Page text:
The evolving role that pharmacists play in the field of substance misuse, particularly over the past decade, has seen the development and expansion of services to help people using drugs and alcohol on their recovery journey. The large number of locations and extended opening hours make community pharmacy one of the most accessible healthcare services available, second only to A&E. The pharmacist can be consulted confidentially and without an appointment or having to register.

This high level of flexibility means that pharmacists often see people who do not currently access other substance misuse services, as well as supporting those who are already on their road to recovery. For those whose progress has faltered, the pharmacist may be the first health professional to witness a set-back – for example, if an individual starts using services such as needle exchange. Because the pharmacist is often a trusted, visible and accessible professional within their community, they are generally well placed to respond.

Substance misusers typically lead chaotic lifestyles and have multiple problems, requiring help from a range of health, social care and other providers. Uniquely, community pharmacy is at the interface of health and social care and can signpost people towards a range of treatment and other support according to where they are on their recovery journey, and some pharmacists can (and do) refer people directly into services. Once in treatment, particularly if opioid substitution treatment (OST) is prescribed, pharmacists are able to improve the effectiveness of the prescribing, including providing supervised consumption of medication.

Of the 204,473 adults receiving drug treatment in England, four-fifths are heroin users and NICE recommends substitute prescribing as the most effective treatment for them, alongside talking therapies to change behaviour. Not all pharmacies supply methadone, but in those that do the pharmacist sees addicts more regularly than any other health professional.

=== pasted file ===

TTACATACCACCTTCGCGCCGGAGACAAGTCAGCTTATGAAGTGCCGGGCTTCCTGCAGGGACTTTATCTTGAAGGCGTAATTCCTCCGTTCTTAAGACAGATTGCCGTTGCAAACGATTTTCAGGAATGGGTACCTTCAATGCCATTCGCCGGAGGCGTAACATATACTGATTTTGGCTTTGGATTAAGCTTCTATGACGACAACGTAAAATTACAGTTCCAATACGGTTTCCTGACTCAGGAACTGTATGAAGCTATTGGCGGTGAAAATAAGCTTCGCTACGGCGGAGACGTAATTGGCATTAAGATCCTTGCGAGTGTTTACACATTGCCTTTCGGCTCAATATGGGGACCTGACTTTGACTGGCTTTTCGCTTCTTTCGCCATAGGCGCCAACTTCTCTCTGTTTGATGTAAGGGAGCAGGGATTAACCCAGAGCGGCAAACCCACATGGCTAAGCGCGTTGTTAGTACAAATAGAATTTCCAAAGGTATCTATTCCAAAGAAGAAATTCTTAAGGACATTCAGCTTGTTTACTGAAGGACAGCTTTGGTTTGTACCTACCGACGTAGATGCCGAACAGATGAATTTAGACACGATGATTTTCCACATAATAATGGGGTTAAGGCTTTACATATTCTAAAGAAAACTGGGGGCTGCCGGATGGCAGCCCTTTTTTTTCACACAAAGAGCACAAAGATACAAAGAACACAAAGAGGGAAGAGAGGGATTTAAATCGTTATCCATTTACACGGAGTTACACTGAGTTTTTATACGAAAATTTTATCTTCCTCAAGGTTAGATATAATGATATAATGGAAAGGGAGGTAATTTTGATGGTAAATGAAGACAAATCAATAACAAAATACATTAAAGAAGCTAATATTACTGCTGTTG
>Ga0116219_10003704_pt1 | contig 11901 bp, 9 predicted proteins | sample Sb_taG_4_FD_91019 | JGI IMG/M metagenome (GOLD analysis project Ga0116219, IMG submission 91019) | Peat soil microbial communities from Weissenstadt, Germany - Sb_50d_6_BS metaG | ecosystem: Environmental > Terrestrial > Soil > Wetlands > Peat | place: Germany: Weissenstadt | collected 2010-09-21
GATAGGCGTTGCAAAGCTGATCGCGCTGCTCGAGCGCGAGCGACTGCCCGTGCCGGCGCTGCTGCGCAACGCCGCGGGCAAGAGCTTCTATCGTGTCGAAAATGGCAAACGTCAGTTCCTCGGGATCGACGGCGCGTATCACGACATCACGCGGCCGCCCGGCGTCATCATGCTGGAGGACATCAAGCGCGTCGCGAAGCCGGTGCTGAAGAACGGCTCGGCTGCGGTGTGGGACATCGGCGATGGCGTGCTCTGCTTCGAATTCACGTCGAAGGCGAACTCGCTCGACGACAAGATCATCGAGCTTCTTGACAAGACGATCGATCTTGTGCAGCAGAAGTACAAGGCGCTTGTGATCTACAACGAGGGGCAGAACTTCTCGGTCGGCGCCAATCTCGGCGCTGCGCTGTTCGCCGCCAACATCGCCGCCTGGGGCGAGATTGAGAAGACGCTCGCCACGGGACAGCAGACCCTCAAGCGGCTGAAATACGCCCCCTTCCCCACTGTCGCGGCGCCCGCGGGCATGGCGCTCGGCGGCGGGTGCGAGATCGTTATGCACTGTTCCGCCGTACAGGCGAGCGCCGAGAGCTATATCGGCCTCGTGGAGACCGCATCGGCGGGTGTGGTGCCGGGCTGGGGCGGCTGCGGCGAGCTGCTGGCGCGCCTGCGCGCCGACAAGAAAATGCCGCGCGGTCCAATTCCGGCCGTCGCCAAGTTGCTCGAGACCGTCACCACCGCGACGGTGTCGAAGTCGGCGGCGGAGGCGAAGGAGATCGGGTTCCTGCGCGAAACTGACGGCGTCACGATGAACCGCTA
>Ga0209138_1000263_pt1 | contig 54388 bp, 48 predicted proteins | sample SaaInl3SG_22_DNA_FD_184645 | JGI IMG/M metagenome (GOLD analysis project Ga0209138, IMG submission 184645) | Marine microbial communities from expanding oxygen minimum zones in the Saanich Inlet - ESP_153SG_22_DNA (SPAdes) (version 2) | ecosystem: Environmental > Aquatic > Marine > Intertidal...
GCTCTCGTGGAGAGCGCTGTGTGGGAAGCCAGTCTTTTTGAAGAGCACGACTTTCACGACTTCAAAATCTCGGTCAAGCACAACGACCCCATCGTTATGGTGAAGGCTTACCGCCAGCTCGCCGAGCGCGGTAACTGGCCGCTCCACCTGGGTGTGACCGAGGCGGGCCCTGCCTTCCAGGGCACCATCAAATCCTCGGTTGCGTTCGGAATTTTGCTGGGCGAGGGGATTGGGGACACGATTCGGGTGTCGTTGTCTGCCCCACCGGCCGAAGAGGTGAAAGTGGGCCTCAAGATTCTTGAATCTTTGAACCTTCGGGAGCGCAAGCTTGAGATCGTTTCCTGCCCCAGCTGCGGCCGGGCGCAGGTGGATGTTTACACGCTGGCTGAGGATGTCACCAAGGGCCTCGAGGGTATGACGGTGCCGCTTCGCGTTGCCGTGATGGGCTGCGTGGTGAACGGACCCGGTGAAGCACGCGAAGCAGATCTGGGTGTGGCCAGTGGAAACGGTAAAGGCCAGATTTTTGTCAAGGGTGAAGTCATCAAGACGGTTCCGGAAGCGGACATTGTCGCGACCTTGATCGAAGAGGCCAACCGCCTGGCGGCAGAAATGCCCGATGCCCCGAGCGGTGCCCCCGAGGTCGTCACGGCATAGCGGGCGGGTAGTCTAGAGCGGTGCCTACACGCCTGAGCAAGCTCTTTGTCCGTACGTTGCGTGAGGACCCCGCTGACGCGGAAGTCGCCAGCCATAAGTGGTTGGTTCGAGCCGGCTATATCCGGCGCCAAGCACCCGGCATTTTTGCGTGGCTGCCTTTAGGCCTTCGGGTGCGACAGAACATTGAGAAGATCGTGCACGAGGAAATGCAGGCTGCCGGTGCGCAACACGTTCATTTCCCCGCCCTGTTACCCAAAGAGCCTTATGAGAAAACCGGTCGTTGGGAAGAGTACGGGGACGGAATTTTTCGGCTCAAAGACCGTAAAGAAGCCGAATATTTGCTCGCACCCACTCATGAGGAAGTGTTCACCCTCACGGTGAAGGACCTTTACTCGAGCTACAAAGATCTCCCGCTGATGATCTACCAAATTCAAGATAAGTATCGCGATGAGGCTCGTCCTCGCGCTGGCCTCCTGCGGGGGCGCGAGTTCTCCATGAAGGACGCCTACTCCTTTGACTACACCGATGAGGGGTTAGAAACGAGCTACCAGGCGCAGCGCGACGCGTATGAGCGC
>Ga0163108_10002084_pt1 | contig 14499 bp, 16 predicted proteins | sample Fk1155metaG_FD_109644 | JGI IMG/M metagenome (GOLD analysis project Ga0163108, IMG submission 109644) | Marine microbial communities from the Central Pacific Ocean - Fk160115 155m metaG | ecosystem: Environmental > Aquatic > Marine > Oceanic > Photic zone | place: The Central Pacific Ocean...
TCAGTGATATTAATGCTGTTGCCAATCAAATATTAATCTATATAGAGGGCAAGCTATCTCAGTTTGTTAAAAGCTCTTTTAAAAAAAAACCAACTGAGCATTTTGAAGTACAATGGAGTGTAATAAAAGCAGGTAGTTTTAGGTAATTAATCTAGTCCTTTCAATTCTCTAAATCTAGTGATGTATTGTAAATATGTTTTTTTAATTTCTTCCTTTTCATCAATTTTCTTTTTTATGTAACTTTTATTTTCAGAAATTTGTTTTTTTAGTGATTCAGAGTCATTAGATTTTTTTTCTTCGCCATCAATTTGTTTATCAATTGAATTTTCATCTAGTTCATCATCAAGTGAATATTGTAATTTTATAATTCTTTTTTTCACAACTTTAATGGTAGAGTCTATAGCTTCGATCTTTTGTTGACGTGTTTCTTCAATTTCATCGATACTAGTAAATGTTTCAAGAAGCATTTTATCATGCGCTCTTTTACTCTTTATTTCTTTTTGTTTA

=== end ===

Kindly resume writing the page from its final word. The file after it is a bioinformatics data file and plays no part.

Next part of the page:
A wide range of services

It is not, of course, just about illicit drugs. A significant number of pharmacists provide a screening and brief intervention service for those people who use alcohol in a harmful or hazardous manner. Some provide a specialist service for those using steroids or other performance and image enhancing drugs, and some are able to offer advice to those who feel they may have an addiction to prescribed or over-the-counter medicines. A number of pharmacies also host regular sessions with local drug workers within their consultation rooms.

An increasing number of pharmacies now offer blood-borne virus (BBV) screening and vaccination services, and this is proving particularly useful for those who are currently not accessing mainstream treatment services. For some injecting drug users, the road to recovery begins with the decision to start using clean needles and syringes. Investment in widespread needle and syringe provision, including through pharmacies, has contributed to England having one of the lowest rates of BBVs among injectors in the Western World – despite having one of the largest populations of people who use opiates and crack.

More people than ever before report receiving a test for HIV and being vaccinated against hepatitis B. National prevalence of hepatitis C among injectors has remained static since 2009. The highest ever proportion of people report being tested for hepatitis C, and the highest ever proportion of people are aware of their hepatitis C infection.